3 Idiots to Kota Factory – success is relative

Every individual has the right to live life the way they want to without being pressured into doing their parents’ bidding. Be it a musician, singer or a sportsperson, every person has a different definition and yardstick of success

Aditya MukherjeeUpdated: Wednesday, August 31, 2022, 08:30 PM IST
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A still from 3 Idiots | -

The 2009 blockbuster 3 Idiots poignantly depicts our society’s unrelenting obsession with Science and how pushy parents will force their wards to opt for this particular stream regardless of their inclination for it. A student’s ambition to pursue a career of his choice is often sacrificed at the altar of parental absolutism. In the movie, Farhan Qureshi (R Madhavan), who studies engineering just to please his father, has actually set his heart on becoming a photographer. When his somewhat distraught father gets wind of this and asks Farhan how he was going to make ends meet, the young man says, “If I become a photographer I’ll just earn less. My home will be small, my car will be small. But, Dad, I'll be happy.”

Which brings us to the question: have we as a society become too obsessed with Mathematics and Science which have become the standardised ambition of students? Is cracking the IIT/JEE considered the only yardstick of academic achievement of our younger generation who are eulogised in Homeric terms for this feat? Aren’t some over-ambitious parents living vicariously through their children by pigeonholing them into a career, much against their wishes and feelings?

On television, there is a surfeit of ads on education apps that shows demanding teachers, with their take-no-prisoners attitude, hothousing aspiring engineering and medical students, convincing them about the imperatives of success in these competitive times. Life for these students revolves around tuitions and coaching classes. Going by the concatenation of hysterics, it appears success is now a student’s raison d’etre, the lifeblood of his existence. The promoters of these apps send an unequivocal message: The world belongs to intelligent students who are hardworking and fast learners. They are expected to become hyper-competitive careerists with the aggression of social Darwinism.

But no one talks about how such maniacal competitiveness and the at times Sisyphean nightmare can take its toll on the mental health of some students. The sheer unfairness of the whole shebang often drives students to commit suicide as we have seen this happen in Rajasthan’s Kota, considered the mecca for IIT preparations. These ads conveniently gloss over the fact that there are also instances of students suffering Icarus-like flameout as they fail to complete their BTech/MTech degrees due to excessive pressure of studies.

What about those students who, imbued with an alternative imagination, take the road less travelled and make unconventional choices? Perhaps, a nature-loving student, with little interest in chemical equations and mathematical formulas, will never qualify as “successful” because dreamers are regarded as insignificant soap bubbles, something of an oddity in our success-driven society where things like imagination and creative thinking do not count for much.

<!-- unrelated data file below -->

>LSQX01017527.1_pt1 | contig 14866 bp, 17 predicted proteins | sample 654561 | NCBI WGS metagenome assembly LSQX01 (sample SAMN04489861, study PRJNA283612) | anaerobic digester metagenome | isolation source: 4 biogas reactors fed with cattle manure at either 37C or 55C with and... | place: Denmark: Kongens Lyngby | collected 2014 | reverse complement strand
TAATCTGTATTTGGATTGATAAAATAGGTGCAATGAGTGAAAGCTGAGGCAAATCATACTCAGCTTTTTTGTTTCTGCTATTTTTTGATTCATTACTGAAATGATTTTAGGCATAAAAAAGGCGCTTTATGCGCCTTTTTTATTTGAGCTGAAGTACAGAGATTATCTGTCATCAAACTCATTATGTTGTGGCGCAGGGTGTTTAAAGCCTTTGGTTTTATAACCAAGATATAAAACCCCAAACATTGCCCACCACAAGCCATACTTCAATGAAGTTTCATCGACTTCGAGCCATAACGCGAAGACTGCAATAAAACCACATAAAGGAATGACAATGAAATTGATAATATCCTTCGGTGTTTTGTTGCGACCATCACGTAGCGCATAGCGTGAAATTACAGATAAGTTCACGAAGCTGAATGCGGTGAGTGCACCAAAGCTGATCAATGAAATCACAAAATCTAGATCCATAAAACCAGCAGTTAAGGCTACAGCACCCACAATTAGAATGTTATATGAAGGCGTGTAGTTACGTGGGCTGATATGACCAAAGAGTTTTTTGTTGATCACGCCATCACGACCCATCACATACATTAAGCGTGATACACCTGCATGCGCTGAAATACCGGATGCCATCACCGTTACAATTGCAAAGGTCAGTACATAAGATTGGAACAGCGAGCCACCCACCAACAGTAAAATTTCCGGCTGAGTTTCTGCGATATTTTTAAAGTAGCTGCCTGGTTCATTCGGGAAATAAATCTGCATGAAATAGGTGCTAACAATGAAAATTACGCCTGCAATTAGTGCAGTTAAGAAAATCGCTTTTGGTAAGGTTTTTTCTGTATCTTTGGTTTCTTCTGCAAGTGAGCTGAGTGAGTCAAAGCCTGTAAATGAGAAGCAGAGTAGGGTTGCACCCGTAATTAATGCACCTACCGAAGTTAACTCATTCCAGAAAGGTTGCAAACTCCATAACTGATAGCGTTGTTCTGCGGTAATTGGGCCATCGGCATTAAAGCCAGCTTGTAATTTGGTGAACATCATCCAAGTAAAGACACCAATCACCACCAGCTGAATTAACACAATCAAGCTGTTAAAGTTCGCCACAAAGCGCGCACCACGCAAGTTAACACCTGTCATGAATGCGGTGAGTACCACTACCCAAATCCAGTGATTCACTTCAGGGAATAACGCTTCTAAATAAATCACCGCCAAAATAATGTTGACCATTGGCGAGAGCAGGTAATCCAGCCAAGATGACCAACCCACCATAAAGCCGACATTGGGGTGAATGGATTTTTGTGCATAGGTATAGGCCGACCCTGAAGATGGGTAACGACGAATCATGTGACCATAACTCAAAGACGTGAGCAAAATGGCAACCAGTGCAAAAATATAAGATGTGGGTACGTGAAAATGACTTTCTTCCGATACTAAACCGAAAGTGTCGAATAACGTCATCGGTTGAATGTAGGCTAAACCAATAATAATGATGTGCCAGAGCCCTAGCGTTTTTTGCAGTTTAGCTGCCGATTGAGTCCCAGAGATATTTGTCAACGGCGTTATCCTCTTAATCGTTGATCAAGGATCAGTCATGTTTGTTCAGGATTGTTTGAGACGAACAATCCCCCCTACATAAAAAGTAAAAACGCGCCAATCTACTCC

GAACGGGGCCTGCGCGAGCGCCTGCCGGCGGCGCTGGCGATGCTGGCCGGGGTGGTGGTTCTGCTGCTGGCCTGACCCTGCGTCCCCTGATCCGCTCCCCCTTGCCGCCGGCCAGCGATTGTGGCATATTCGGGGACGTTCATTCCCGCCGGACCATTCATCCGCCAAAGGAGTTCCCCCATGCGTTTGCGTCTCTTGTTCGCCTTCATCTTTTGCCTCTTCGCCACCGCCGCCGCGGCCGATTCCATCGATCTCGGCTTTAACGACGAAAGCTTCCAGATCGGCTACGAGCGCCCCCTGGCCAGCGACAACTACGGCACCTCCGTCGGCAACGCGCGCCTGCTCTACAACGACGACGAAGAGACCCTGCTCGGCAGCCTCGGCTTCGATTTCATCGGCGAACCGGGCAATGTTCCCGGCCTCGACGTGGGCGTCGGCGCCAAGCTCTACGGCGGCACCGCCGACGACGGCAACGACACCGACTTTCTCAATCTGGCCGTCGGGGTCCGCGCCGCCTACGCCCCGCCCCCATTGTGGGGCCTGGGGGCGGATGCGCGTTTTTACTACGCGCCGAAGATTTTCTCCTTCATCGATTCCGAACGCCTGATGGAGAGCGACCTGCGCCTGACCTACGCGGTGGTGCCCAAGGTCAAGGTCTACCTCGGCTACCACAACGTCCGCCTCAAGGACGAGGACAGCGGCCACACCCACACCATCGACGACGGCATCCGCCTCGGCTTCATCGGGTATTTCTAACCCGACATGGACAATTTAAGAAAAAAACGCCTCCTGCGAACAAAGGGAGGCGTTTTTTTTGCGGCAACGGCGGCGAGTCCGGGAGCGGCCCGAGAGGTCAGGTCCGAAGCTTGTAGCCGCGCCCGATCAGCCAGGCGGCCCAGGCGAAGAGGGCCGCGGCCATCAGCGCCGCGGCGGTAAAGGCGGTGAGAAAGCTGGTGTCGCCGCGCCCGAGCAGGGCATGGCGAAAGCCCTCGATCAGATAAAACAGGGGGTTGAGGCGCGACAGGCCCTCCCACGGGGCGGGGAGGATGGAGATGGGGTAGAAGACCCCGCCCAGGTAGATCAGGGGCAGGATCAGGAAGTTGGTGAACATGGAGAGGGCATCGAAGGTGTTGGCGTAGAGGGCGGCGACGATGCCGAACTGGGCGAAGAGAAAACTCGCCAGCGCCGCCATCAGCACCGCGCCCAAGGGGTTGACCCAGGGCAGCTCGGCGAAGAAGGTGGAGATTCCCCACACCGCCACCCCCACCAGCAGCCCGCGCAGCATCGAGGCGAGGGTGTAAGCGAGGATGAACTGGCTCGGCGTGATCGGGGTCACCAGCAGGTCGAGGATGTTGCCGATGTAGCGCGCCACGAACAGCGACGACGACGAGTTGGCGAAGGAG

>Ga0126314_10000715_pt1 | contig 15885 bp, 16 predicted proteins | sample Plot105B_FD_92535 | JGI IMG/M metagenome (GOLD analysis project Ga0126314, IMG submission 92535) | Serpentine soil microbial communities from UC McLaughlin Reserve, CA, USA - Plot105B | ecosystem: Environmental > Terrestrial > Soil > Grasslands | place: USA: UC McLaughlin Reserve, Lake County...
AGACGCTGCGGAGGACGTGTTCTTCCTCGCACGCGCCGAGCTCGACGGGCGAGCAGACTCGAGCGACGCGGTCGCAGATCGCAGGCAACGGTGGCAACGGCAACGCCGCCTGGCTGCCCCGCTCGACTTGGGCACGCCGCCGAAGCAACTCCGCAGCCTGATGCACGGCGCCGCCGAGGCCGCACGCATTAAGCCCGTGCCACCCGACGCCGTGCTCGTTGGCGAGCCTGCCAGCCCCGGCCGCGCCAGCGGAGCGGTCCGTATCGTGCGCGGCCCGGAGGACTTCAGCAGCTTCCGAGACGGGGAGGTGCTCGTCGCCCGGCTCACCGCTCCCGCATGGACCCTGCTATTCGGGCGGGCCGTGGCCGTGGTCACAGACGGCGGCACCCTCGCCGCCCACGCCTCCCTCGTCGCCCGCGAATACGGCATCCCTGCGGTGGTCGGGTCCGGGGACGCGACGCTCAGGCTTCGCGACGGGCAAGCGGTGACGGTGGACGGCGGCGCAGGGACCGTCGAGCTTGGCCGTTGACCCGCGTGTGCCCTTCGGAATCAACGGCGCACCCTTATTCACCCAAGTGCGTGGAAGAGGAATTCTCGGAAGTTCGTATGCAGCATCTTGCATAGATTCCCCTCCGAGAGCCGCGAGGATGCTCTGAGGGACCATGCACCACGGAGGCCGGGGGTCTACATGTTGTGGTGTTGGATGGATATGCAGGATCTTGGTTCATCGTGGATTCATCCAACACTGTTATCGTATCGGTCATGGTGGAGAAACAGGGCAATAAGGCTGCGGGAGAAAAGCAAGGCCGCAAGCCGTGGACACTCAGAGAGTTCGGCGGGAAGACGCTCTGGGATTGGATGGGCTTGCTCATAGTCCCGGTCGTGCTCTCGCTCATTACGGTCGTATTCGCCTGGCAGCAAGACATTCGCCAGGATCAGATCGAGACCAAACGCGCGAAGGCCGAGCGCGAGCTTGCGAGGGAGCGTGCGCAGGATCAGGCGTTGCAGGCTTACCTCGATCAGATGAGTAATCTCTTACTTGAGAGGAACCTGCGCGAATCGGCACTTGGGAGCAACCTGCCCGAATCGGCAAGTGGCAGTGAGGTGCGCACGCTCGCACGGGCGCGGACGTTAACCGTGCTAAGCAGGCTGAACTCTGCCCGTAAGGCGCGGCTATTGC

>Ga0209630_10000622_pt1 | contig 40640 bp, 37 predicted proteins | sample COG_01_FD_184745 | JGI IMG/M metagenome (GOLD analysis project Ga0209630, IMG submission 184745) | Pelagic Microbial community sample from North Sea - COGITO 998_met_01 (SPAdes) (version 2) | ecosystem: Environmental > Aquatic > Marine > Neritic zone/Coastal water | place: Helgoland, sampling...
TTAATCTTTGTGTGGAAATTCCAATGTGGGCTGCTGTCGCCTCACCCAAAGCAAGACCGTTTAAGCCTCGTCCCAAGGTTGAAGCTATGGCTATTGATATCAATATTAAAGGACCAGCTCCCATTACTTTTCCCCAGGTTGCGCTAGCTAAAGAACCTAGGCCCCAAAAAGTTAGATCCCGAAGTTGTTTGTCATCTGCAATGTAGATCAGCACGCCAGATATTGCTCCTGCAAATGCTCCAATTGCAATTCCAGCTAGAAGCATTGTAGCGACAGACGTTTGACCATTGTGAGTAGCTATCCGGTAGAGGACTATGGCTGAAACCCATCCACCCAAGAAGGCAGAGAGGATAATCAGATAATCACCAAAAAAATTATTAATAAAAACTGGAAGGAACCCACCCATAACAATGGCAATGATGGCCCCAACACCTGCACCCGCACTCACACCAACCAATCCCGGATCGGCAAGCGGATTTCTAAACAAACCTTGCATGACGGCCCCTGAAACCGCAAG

One is reminded of the spiritually-inclined Larry Darrell in Somerset Maugham’s The Razor’s Edge. Writes Maugham, “Larry is without ambition and he has no desire for fame.” Larry is an inveterate bibliophile and wants to explore the world. The very idea of earning money doesn’t appeal to this twenty-one-year-old man. For Larry, “acquisition of knowledge” is his primary objective in life. Since he believes that kind hearts are more than coronets, the ultimate satisfaction, according to him, can only be found in the life of the spirit.

Canadian novelist, literary critic and poet Margaret Atwood, famous for her acclaimed dystopian novel The Handmaid’s Tale, once said, “I grew up among scientists. I almost became a scientist myself, and would have done so had I not been kidnapped by literature.’’ According to her, the arts “are the heart of the matter, because they are about our hearts.’’ She implies that the arts make the heart happy and help it to stay young.

We have been conditioned to think that only the brightest bulb in the box opts for Science subjects while mediocre students settle for Humanities. This year’s IAS topper, Shruti Sharma, who is a student of Humanities, has proved that to achieve success, one need not study Science only. It has been seen that many unsuccessful students pay exorbitant amount of money to buy fake B.Tech and MBBS degrees, in the hope of landing lucrative jobs.

A Science student may look up to CV Raman, Sundar Pichai or Bill Gates as role models, just as a student of literature could be inspired by the writings of Rabindranath Tagore or VS Naipaul or Salman Rushdie, or by the poetry of Shelley or Keats.

Truth be told, there is no accounting for taste. Parents need to tell their wards that when it comes to choosing a career, they are free to do whatever floats their boat without worrying about what other people think of them. Every individual has the right to live life the way they want to without being pressured into doing their parents’ bidding. Be it a musician, singer or a sportsperson, every person has a different definition and yardstick of success. It is all about deriving satisfaction from whatever goal one chooses in life.

The problem arises when we judge and justify success in terms of fame, bank balance and social status only. A modestly-successful author or poet may not earn huge royalty from the sale of her books, but she is content to find her literary ambitions sublimated in her creative pursuits. Make no mistake, success is always relative.

The writer is a senior Delhi-based journalist

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